All of Ball’s positive attributes only make it more surprising that after 251 games and 79 goals, he was sold to Arsenal in 1971. Catterick received double what he had paid for Ball in 1966 but the decision came with huge surprise and upset to Everton supporters. Ball was a World Cup winner, he had won the league with Everton and was one of the best players in English football. As well as displaying his leadership abilities by being captain. Ball will forever be synonymous with Everton and Catterick’s tenure but the decision to sell him will still raise questions today. The season after winning the league with Catterick’s Everton, he was 26 years old and seemingly at the peak of his footballing powers. Everton did not need to sell Ball, though when Arsenal came in with a record offer of £220,000 Catterick accepted and Ball was to leave Everton. This is a decision that has gained criticism from many and dampened Catterick’s legacy. Ball and Catterick have both said it was a good decision business wise to sell a player when his career was nearing a close, and to receive such a hefty sum of money for his services was impressive. As a supporter of a football team it can be hard to view a footballing decision through the eyes of a businessman. Catterick was aiming to do the best for Everton by receiving a fee for a player that he felt had reached his potential, believing he would not receive a bid of this ilk ever again. Yet selling one of the best players at your football club to a title rival the year after you have won the league will always raise eyebrows amongst fans.
Nevertheless, Ball left behind a great legacy and a great relationship with the Everton FC fans. This is best summarised by him saying “Once Everton has touched you nothing will be the same”. Ball’s affinity with Everton remains today despite his death. He is to many the greatest player Everton have ever had; his ability and application were unquestionable. This explains why he is still so adored and adds more confusion as to why Catterick sold him. Ball will forever remain a legend at Everton, a title befitting for one of the greatest English talents ever produced.
‘Alan Ball … Angry Young Man on Trial’, Goal Magazine (London, 24. Aug. 1968), p.13.
Ball, Alan Ball’s International Soccer Annual (London, 1969).
Ball, It’s All About a Ball: An Autobiography (London, 1978).
Ball with J. Mossop, Alan Ball: Playing Extra Time (London, 2007).
‘Advert: Like the Human Fireball Himself: Explode’, Shoot Magazine (London, August 1970), p.10.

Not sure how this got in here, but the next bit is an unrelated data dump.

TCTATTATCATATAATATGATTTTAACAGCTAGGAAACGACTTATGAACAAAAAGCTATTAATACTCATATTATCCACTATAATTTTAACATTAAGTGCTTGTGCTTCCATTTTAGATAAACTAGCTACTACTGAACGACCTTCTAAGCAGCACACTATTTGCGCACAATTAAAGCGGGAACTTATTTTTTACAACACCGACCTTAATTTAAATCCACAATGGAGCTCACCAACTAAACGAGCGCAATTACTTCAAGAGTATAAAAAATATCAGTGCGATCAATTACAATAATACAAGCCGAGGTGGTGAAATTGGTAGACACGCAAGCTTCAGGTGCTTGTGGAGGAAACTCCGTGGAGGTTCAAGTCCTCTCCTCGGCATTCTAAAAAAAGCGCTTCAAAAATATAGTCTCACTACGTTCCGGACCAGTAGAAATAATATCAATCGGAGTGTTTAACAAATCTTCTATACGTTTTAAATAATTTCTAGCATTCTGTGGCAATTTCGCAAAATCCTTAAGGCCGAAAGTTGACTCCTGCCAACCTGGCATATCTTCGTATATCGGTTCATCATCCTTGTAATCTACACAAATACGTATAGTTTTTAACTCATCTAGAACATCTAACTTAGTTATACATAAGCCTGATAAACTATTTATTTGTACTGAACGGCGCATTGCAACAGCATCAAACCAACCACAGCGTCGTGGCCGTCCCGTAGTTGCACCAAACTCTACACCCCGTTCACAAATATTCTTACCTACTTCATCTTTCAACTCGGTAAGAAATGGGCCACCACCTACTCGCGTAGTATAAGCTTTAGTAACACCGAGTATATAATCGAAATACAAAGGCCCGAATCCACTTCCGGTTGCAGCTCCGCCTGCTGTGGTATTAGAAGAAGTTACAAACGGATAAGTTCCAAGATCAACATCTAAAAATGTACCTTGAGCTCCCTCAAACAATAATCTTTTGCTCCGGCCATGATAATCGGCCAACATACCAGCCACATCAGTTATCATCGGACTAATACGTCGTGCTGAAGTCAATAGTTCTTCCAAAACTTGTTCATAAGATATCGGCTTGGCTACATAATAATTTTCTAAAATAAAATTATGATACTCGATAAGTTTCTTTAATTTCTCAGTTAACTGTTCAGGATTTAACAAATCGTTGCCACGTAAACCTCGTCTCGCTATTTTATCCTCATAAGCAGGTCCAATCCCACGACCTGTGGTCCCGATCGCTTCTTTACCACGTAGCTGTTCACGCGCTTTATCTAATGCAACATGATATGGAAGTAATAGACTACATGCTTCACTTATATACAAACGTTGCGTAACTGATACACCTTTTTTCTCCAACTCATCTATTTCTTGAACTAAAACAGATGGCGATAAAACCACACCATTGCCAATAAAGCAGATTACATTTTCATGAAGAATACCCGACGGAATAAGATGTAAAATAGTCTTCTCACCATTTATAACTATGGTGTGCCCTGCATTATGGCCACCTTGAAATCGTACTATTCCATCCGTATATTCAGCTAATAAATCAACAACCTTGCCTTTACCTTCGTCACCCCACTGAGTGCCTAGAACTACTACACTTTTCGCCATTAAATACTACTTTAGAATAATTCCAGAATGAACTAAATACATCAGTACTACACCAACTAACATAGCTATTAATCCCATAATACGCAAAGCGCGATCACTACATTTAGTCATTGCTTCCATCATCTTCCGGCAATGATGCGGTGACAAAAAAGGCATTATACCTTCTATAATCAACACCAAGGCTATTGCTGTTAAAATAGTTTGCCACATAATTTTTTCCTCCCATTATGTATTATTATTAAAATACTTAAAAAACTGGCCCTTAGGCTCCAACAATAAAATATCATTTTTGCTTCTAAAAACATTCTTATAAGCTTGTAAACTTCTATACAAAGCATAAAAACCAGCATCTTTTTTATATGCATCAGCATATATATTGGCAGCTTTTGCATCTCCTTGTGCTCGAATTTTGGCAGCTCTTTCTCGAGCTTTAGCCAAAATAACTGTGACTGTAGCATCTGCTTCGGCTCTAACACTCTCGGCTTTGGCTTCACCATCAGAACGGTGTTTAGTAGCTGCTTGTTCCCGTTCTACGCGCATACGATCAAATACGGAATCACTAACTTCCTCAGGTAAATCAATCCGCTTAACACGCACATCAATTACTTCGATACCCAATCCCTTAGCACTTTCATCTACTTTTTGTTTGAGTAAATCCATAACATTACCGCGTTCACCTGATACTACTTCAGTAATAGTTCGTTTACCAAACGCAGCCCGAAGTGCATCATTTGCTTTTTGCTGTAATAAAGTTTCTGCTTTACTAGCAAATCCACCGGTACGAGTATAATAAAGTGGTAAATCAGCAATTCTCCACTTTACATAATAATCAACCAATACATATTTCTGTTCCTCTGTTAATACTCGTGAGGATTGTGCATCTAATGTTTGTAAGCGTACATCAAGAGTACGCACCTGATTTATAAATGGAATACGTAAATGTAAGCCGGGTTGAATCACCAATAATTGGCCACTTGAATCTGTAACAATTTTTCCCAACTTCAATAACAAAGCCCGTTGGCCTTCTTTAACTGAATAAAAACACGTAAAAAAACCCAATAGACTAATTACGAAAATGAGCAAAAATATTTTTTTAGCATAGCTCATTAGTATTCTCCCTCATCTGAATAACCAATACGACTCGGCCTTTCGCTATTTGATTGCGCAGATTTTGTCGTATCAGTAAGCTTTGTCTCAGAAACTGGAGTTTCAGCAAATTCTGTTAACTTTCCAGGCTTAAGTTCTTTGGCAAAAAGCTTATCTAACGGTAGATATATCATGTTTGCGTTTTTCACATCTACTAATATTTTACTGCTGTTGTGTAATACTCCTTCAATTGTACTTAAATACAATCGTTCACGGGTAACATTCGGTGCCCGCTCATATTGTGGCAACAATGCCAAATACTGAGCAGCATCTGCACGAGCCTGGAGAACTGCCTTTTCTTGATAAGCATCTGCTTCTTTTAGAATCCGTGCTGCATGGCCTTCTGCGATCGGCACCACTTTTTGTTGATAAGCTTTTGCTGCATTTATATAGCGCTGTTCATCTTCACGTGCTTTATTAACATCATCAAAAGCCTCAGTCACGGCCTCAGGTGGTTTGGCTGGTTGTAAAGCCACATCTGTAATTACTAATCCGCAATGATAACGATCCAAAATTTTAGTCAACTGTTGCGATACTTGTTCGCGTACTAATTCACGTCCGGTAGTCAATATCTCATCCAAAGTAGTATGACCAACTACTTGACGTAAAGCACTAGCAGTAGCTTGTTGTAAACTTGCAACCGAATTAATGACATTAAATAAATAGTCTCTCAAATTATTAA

Barwick & G. Sinstadt, The Great Derbies: Everton Versus Liverpool (London, 1988).
Chapman, Heroes, Hairbands and Hissy Fits: Chappers’ Modern History of Football (London, 2010).
Dohren, Ghost on the Wall: The Authorised Biography of Roy Evans (Edinburgh, 2004).
Interview with B. Dunning, 13. Sep. 2017.
Interview with E. Jones, 08. Sep. 2017.
Kelly, The Role of the Professional Football Manager (London, 2017).
McArthur and D. Kemp, Elegance borne of brutality: An eclectic history of the football boot (London, 1995).
Rogers, Born Not Manufactured: Five Decades of Inside Stories from the Heart of Everton Football Club (Liverpool, 2016).
‘Star Strip – Alan Ball’, Charles Buchan’s Football Monthly (London, November 1966).
‘Transfer Market: Last-minute rush of stars and minnows’, Charles Buchan’s Football Monthly (London, October 1966).
 D. Dohren, Ghost on the Wall: The Authorised Biography of Roy Evans (Edinburgh, 2004), p.25.
 ‘Star Strip – Alan Ball’, Charles Buchan’s Football Monthly (London, November 1966).
 K. Rogers, Born Not Manufactured: Five Decades of Inside Stories from the Heart of Everton Football Club (Liverpool, 2016), p.84.
 ‘Transfer Market: Last-minute rush of stars and minnows’, Charles Buchan’s Football Monthly (London, October 1966).
 A. Ball with J. Mossop, Alan Ball: Playing Extra Time (London, 2007), p.72.
 Ibid, p.74.
 S. Kelly, The Role of the Professional Football Manager (London, 2017), p.24.
 A. Ball with J. Mossop, Alan Ball: Playing Extra Time (London, 2007), p.74.
 A. Ball, It’s All About a Ball: An Autobiography (London, 1978), p.33.
 B. Barwick and G. Sinstadt, The Great Derbies: Everton Versus Liverpool (London, 1988), p.37.
 Interview with B. Dunning, 13. Sep. 2017.
 M. Chapman, Heroes, Hairbands and Hissy Fits: Chappers’ Modern History of Football (London, 2010), p.41.
 ‘Advert: Like the Human Fireball Himself: Explode’, Shoot Magazine (London, August 1970), p.10.
 I. McArthur and D. Kemp, Elegance borne of brutality: An eclectic history of the football boot (London, 1995), p.63.
 ‘Alan Ball … Angry Young Man on Trial’, Goal Magazine (London, 24. Aug. 1968), p.13.
 K. Rogers, Born Not Manufactured: Five Decades of Inside Stories from the Heart of Everton Football Club (Liverpool, 2016), p.27.
 Ibid, p.88.
 Interview with E. Jones, 08. Sep. 2017.
 K. Rogers, Born Not Manufactured: Five Decades of Inside Stories from the Heart of Everton Football Club (Liverpool, 2016), p.333.